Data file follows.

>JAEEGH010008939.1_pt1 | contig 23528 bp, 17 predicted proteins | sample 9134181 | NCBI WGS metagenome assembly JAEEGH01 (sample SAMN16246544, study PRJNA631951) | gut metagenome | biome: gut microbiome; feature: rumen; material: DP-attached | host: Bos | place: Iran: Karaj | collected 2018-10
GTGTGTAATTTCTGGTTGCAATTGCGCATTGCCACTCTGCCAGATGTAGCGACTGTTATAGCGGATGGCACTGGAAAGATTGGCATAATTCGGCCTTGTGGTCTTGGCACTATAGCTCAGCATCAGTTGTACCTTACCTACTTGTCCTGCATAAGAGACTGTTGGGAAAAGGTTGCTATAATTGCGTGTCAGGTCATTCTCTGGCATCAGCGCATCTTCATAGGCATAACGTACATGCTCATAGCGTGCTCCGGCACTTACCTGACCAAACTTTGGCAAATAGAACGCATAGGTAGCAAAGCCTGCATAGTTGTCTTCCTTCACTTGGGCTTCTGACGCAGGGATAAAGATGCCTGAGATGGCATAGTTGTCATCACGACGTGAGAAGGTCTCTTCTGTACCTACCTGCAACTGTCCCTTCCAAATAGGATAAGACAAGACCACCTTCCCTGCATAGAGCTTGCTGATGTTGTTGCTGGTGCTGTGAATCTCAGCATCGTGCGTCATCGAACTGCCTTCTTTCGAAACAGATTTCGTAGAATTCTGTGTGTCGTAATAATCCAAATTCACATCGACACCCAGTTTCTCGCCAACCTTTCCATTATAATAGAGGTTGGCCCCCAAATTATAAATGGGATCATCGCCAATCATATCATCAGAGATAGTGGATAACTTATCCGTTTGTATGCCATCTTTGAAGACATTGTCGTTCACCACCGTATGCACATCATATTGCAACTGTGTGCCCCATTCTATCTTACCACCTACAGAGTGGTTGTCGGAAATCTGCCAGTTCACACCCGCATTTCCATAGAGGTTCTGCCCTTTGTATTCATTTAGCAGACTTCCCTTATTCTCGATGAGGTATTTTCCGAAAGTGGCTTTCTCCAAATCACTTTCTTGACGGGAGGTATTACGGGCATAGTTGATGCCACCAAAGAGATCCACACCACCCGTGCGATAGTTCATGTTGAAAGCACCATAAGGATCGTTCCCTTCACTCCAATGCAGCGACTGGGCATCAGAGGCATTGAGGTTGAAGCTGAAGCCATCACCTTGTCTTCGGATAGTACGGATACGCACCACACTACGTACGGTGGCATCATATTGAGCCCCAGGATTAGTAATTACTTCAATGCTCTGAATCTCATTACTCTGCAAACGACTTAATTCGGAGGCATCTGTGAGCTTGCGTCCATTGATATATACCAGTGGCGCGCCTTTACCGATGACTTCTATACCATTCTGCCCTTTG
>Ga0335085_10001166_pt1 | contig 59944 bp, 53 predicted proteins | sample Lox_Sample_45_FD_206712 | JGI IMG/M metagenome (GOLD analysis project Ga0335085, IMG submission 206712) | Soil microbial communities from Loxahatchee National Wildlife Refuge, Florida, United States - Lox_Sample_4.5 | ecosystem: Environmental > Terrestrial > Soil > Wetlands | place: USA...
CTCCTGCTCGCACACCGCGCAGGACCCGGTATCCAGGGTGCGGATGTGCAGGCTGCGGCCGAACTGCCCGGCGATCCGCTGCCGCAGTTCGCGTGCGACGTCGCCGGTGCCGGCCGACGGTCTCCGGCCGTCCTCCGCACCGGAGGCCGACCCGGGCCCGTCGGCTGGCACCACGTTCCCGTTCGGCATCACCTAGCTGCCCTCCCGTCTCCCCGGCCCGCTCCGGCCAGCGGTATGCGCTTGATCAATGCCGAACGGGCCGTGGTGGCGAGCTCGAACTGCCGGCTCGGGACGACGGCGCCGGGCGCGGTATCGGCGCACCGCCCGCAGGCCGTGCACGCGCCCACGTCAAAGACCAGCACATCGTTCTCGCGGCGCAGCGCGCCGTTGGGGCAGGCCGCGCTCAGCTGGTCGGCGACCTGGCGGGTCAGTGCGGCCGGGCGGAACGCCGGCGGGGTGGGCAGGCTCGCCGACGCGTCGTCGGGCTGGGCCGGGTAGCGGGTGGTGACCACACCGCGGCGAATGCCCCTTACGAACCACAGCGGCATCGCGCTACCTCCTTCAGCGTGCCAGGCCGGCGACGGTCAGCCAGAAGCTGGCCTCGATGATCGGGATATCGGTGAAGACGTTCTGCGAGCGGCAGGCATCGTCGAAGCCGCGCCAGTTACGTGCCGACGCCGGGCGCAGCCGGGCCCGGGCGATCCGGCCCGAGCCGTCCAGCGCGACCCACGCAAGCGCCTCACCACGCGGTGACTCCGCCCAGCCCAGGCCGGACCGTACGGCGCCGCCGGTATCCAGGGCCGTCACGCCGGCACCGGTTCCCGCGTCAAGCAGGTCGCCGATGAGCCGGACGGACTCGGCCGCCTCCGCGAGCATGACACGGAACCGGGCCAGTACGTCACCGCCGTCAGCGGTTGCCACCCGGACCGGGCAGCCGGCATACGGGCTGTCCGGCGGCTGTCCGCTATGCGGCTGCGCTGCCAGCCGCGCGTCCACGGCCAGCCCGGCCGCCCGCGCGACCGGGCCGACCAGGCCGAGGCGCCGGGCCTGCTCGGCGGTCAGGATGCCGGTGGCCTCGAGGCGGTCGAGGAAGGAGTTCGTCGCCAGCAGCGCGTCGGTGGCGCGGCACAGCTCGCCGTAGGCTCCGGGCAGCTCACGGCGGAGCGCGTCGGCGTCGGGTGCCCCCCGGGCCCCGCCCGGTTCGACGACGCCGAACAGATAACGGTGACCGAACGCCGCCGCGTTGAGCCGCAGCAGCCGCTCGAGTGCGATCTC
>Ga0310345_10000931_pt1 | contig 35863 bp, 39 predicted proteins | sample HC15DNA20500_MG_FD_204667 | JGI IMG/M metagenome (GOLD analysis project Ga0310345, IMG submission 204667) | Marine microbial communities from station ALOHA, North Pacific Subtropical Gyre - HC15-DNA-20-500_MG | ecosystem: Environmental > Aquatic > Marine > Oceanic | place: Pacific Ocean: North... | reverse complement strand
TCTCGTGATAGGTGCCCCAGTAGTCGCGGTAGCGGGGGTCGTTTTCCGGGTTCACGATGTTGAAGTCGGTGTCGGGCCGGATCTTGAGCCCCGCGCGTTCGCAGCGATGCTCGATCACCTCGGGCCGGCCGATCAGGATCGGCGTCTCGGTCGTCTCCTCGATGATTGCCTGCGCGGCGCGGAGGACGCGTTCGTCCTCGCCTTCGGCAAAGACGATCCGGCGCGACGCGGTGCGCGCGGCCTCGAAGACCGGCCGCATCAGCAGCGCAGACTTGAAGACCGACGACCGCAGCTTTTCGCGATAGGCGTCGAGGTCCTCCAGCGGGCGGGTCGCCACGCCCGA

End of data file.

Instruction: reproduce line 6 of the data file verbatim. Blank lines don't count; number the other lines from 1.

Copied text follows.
TCTCGTGATAGGTGCCCCAGTAGTCGCGGTAGCGGGGGTCGTTTTCCGGGTTCACGATGTTGAAGTCGGTGTCGGGCCGGATCTTGAGCCCCGCGCGTTCGCAGCGATGCTCGATCACCTCGGGCCGGCCGATCAGGATCGGCGTCTCGGTCGTCTCCTCGATGATTGCCTGCGCGGCGCGGAGGACGCGTTCGTCCTCGCCTTCGGCAAAGACGATCCGGCGCGACGCGGTGCGCGCGGCCTCGAAGACCGGCCGCATCAGCAGCGCAGACTTGAAGACCGACGACCGCAGCTTTTCGCGATAGGCGTCGAGGTCCTCCAGCGGGCGGGTCGCCACGCCCGA